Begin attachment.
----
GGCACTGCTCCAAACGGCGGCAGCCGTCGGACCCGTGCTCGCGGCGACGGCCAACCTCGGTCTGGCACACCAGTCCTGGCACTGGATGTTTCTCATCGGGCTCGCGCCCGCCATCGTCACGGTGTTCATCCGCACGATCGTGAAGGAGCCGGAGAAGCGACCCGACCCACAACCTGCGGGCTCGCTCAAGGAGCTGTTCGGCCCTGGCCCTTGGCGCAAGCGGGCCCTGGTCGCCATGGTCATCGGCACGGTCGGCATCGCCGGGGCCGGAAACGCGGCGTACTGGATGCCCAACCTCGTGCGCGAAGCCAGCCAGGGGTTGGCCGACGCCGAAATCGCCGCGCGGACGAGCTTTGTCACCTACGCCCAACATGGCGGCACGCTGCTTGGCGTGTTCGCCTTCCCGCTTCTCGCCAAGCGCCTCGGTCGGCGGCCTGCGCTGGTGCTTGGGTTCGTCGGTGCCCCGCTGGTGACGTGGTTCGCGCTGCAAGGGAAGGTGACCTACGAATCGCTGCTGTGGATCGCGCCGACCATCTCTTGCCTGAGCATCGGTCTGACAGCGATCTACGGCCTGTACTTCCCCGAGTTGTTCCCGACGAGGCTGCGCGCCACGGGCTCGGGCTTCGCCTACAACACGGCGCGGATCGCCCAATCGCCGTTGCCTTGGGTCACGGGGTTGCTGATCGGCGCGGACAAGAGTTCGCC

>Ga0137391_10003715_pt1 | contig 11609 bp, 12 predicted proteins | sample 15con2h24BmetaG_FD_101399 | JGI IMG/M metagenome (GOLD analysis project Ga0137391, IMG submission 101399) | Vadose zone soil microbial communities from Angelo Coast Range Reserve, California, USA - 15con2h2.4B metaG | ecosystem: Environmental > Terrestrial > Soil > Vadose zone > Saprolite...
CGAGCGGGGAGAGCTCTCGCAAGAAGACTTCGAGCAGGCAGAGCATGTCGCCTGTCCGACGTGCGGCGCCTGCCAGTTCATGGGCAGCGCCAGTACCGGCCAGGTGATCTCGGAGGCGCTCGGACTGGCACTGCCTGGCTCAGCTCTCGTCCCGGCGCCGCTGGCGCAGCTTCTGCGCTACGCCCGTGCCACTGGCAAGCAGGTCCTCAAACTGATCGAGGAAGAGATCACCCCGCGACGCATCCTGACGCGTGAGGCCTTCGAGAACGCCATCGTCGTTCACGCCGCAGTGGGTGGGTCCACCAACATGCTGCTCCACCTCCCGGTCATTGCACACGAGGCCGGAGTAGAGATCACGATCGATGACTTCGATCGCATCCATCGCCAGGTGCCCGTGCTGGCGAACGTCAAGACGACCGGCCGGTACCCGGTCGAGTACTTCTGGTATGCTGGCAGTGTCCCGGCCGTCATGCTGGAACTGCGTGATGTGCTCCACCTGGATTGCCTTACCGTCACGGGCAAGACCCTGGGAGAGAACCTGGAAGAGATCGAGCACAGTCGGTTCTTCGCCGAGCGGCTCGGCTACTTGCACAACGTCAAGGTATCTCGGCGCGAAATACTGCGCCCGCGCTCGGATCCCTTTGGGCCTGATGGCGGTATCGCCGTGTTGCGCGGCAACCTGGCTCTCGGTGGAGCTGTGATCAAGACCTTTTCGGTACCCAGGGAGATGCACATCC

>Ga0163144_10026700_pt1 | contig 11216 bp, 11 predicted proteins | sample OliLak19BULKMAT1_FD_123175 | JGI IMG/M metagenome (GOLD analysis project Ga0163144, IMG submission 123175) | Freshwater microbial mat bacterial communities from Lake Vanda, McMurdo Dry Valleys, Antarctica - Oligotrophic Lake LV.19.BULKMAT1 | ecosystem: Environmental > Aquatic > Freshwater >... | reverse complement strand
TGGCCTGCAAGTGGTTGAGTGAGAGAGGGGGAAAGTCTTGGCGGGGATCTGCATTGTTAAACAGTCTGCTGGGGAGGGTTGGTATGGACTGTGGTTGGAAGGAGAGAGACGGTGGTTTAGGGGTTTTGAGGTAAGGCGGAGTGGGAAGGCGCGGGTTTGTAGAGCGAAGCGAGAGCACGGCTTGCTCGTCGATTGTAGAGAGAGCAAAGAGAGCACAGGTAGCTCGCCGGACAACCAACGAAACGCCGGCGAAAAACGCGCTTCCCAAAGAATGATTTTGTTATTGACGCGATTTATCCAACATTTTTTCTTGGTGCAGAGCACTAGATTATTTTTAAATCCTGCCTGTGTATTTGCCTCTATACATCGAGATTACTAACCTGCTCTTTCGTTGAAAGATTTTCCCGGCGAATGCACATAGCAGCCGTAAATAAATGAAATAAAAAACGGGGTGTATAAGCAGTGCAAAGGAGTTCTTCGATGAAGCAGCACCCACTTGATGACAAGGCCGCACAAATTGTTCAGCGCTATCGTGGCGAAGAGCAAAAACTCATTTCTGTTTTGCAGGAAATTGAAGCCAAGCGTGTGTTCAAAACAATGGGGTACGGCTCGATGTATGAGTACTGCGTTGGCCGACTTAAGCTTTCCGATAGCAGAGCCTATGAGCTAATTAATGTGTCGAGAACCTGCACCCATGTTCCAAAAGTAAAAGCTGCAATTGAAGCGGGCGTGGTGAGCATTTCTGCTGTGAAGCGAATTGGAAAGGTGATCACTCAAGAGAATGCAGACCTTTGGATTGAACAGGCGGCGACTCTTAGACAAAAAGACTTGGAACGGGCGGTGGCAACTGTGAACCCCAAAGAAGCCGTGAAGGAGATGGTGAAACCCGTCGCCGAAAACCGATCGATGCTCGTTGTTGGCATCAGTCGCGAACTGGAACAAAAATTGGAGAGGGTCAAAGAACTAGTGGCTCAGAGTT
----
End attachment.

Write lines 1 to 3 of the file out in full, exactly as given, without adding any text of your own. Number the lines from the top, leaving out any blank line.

GGCACTGCTCCAAACGGCGGCAGCCGTCGGACCCGTGCTCGCGGCGACGGCCAACCTCGGTCTGGCACACCAGTCCTGGCACTGGATGTTTCTCATCGGGCTCGCGCCCGCCATCGTCACGGTGTTCATCCGCACGATCGTGAAGGAGCCGGAGAAGCGACCCGACCCACAACCTGCGGGCTCGCTCAAGGAGCTGTTCGGCCCTGGCCCTTGGCGCAAGCGGGCCCTGGTCGCCATGGTCATCGGCACGGTCGGCATCGCCGGGGCCGGAAACGCGGCGTACTGGATGCCCAACCTCGTGCGCGAAGCCAGCCAGGGGTTGGCCGACGCCGAAATCGCCGCGCGGACGAGCTTTGTCACCTACGCCCAACATGGCGGCACGCTGCTTGGCGTGTTCGCCTTCCCGCTTCTCGCCAAGCGCCTCGGTCGGCGGCCTGCGCTGGTGCTTGGGTTCGTCGGTGCCCCGCTGGTGACGTGGTTCGCGCTGCAAGGGAAGGTGACCTACGAATCGCTGCTGTGGATCGCGCCGACCATCTCTTGCCTGAGCATCGGTCTGACAGCGATCTACGGCCTGTACTTCCCCGAGTTGTTCCCGACGAGGCTGCGCGCCACGGGCTCGGGCTTCGCCTACAACACGGCGCGGATCGCCCAATCGCCGTTGCCTTGGGTCACGGGGTTGCTGATCGGCGCGGACAAGAGTTCGCC

>Ga0137391_10003715_pt1 | contig 11609 bp, 12 predicted proteins | sample 15con2h24BmetaG_FD_101399 | JGI IMG/M metagenome (GOLD analysis project Ga0137391, IMG submission 101399) | Vadose zone soil microbial communities from Angelo Coast Range Reserve, California, USA - 15con2h2.4B metaG | ecosystem: Environmental > Terrestrial > Soil > Vadose zone > Saprolite...
CGAGCGGGGAGAGCTCTCGCAAGAAGACTTCGAGCAGGCAGAGCATGTCGCCTGTCCGACGTGCGGCGCCTGCCAGTTCATGGGCAGCGCCAGTACCGGCCAGGTGATCTCGGAGGCGCTCGGACTGGCACTGCCTGGCTCAGCTCTCGTCCCGGCGCCGCTGGCGCAGCTTCTGCGCTACGCCCGTGCCACTGGCAAGCAGGTCCTCAAACTGATCGAGGAAGAGATCACCCCGCGACGCATCCTGACGCGTGAGGCCTTCGAGAACGCCATCGTCGTTCACGCCGCAGTGGGTGGGTCCACCAACATGCTGCTCCACCTCCCGGTCATTGCACACGAGGCCGGAGTAGAGATCACGATCGATGACTTCGATCGCATCCATCGCCAGGTGCCCGTGCTGGCGAACGTCAAGACGACCGGCCGGTACCCGGTCGAGTACTTCTGGTATGCTGGCAGTGTCCCGGCCGTCATGCTGGAACTGCGTGATGTGCTCCACCTGGATTGCCTTACCGTCACGGGCAAGACCCTGGGAGAGAACCTGGAAGAGATCGAGCACAGTCGGTTCTTCGCCGAGCGGCTCGGCTACTTGCACAACGTCAAGGTATCTCGGCGCGAAATACTGCGCCCGCGCTCGGATCCCTTTGGGCCTGATGGCGGTATCGCCGTGTTGCGCGGCAACCTGGCTCTCGGTGGAGCTGTGATCAAGACCTTTTCGGTACCCAGGGAGATGCACATCC